Expanded version of The Sea Will Claim Everything hits Steam

The Sea Will Claim Everything

You enjoyed The Talos Principle and its Road To Gehenna expansion, not least for their surprisingly excellent stories. But you've felt a bit bereft since finishing them: where to get your next fix of by turns philosophical, political, imaginative, and properly funny writing? You have played The Sea Will Claim Everything, right? The standout entry in the all-encompassing Lands of Dream series, partly created by one of The Talos Principle's writers.

It's not a huge deal if you didn't play the adventure game back in 2012, as an expanded version has just appeared on Steam. It's 20% off for the next few days, meaning it can be had for less than six quid, or whatever that is in your currency of choice. Co-creator Jonas Kyratzes says of the Steam version that it's been updated with "a number of oft-requested features and improvements, as well as a number of strange additions and changes no-one asked for, but which have appeared anyway". Which is nice.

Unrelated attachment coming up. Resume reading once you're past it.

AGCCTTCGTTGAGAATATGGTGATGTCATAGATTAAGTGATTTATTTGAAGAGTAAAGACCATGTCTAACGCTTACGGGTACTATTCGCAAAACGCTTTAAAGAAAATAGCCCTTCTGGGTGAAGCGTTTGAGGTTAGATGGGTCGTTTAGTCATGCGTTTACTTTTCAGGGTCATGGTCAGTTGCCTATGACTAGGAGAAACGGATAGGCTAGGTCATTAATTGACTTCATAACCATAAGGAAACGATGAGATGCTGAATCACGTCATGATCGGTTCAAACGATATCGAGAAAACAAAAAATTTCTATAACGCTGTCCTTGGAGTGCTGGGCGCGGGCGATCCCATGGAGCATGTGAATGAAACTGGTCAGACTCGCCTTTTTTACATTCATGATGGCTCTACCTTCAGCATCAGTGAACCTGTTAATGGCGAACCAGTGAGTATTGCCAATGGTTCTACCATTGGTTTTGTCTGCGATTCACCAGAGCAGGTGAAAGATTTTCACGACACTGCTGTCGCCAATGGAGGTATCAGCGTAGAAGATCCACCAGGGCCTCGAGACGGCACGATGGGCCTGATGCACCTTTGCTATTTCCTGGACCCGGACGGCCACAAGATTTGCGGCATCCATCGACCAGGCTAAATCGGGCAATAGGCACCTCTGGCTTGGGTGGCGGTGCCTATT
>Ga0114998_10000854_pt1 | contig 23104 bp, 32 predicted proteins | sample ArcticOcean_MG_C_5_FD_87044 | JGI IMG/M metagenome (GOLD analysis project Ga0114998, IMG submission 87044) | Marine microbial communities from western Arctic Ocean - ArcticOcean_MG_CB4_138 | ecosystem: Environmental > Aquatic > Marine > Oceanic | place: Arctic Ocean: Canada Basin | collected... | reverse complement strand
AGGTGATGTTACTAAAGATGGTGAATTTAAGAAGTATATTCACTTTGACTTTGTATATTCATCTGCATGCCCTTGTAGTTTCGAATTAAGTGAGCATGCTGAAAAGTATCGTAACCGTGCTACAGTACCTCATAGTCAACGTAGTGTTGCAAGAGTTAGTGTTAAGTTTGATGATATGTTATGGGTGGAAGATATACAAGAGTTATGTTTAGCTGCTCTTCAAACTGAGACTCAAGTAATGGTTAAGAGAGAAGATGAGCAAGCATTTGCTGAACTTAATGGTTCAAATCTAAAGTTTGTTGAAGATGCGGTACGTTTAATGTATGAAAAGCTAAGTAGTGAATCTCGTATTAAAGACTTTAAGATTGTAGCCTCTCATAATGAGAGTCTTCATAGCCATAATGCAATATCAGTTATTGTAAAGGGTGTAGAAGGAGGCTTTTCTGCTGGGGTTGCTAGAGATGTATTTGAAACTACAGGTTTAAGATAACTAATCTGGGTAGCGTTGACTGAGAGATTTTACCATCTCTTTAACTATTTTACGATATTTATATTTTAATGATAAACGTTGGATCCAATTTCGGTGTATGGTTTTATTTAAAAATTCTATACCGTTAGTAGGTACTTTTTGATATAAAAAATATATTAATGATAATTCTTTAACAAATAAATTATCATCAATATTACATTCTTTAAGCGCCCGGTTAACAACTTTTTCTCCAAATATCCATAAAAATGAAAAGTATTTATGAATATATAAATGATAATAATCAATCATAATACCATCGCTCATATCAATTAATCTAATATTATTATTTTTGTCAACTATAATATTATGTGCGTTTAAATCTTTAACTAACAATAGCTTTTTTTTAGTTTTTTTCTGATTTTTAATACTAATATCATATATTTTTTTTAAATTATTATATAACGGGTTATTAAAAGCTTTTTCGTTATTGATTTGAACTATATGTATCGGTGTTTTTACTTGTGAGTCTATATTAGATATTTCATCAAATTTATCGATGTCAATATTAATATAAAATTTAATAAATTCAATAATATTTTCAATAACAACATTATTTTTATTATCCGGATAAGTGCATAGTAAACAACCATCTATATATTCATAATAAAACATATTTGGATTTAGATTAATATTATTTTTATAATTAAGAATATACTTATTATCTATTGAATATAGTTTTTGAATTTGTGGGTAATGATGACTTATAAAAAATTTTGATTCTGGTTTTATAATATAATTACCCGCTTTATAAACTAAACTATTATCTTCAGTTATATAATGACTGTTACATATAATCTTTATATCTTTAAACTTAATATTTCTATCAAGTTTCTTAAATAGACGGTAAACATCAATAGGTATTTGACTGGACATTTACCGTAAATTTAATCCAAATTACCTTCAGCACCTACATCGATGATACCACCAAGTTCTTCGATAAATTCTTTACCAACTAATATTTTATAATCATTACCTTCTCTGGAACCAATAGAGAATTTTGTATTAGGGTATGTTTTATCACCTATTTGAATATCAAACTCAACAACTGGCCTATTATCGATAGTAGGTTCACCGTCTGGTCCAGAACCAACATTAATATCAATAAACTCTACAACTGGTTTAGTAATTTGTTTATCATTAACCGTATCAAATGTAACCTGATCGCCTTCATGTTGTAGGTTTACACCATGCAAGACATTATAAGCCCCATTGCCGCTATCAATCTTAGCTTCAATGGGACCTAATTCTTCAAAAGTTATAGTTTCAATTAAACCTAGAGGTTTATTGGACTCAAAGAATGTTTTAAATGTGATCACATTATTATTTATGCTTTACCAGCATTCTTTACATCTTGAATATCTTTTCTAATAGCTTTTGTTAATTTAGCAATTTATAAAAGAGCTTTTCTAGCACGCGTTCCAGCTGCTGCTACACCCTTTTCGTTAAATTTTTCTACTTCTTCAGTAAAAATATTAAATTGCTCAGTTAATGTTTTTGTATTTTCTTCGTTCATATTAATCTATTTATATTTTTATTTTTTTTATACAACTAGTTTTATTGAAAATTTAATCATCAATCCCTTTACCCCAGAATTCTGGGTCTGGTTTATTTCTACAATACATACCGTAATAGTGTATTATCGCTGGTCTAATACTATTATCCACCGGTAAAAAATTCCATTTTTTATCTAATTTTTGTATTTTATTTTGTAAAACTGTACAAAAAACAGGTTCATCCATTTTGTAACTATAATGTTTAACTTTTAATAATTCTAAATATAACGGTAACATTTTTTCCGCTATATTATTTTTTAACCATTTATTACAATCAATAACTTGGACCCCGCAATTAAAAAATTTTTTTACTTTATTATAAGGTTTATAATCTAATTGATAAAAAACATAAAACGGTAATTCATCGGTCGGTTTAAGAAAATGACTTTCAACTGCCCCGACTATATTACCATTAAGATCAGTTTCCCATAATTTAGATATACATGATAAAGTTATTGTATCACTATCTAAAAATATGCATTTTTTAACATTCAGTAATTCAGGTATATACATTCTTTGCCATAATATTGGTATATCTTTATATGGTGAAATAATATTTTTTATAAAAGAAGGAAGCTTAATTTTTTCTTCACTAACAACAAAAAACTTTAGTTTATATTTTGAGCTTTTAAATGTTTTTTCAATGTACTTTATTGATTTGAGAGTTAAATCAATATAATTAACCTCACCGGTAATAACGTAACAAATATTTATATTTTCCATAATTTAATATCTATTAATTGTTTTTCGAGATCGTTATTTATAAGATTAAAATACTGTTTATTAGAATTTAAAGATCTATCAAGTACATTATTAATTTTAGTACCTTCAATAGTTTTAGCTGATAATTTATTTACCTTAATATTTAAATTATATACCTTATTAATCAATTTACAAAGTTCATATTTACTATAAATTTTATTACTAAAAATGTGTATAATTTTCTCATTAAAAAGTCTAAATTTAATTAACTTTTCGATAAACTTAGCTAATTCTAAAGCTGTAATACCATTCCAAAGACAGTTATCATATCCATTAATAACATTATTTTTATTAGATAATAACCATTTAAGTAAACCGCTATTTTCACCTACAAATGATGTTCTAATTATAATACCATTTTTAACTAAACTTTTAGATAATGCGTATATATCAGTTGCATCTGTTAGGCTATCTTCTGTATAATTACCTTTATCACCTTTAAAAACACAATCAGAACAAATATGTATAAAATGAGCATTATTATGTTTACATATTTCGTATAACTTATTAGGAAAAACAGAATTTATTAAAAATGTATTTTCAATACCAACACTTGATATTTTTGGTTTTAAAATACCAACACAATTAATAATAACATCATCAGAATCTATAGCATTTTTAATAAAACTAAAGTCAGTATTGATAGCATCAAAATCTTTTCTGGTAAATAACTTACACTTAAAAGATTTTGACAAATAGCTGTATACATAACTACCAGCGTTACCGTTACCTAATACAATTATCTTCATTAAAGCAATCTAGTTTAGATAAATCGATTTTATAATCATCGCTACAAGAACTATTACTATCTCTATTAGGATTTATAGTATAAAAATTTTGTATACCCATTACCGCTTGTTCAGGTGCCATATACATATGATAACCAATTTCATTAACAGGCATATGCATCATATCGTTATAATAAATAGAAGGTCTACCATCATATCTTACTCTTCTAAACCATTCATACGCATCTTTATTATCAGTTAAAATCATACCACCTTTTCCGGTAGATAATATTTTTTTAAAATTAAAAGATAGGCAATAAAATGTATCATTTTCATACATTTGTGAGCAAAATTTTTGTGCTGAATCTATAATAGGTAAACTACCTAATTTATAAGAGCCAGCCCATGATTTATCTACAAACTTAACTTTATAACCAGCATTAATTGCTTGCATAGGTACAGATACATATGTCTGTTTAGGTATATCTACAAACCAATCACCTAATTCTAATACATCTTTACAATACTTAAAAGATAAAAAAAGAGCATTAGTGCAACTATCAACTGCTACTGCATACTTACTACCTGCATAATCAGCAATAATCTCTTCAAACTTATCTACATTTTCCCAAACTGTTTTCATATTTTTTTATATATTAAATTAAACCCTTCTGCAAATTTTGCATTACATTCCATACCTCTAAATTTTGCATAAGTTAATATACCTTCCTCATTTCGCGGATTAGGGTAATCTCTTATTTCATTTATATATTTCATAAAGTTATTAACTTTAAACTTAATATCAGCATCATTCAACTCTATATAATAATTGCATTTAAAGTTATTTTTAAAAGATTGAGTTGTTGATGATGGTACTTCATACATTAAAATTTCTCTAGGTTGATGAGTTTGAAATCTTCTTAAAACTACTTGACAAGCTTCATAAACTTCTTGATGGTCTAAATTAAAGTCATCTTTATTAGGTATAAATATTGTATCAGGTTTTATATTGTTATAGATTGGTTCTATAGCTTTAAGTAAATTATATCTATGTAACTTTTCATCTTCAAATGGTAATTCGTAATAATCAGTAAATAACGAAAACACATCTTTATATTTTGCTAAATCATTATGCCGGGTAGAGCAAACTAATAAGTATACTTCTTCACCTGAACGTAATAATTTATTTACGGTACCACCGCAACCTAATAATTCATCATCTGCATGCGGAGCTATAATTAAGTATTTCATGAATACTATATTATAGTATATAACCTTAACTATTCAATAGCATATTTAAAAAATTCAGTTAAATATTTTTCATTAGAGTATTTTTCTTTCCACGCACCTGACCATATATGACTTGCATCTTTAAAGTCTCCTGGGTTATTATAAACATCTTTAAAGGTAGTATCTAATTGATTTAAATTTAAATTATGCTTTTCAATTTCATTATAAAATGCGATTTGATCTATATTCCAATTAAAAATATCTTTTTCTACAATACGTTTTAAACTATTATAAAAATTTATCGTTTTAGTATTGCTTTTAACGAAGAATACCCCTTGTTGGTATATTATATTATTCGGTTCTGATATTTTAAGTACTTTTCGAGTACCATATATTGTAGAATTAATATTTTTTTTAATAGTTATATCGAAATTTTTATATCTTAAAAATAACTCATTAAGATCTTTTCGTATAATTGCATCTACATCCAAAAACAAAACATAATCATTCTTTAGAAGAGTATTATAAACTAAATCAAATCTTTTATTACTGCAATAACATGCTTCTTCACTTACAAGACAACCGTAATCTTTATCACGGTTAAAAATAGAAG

Also nice: the lovely picture-book artwork by Verena Kyratzes, and the exquisite soundtrack by Chris Christodoulou, who for my money is one of the best composers working on games right now. I could end with a trailer for TSWCE, but instead here's a video for the upcoming Lands of Dream title, The Council of Crows. TSWCE is a bit like that, but with different art and music and writing. Sequels: that is how they work.

The Sea Will Claim Everything. But before that happens, there are adventure games to play.

Tom Sykes

Tom loves exploring in games, whether it’s going the wrong way in a platformer or burgling an apartment in Deus Ex. His favourite game worlds—Stalker, Dark Souls, Thief—have an atmosphere you could wallop with a blackjack. He enjoys horror, adventure, puzzle games and RPGs, and played the Japanese version of Final Fantasy VIII with a translated script he printed off from the internet. Tom has been writing about free games for PC Gamer since 2012. If he were packing for a desert island, he’d take his giant Columbo boxset and a laptop stuffed with PuzzleScript games.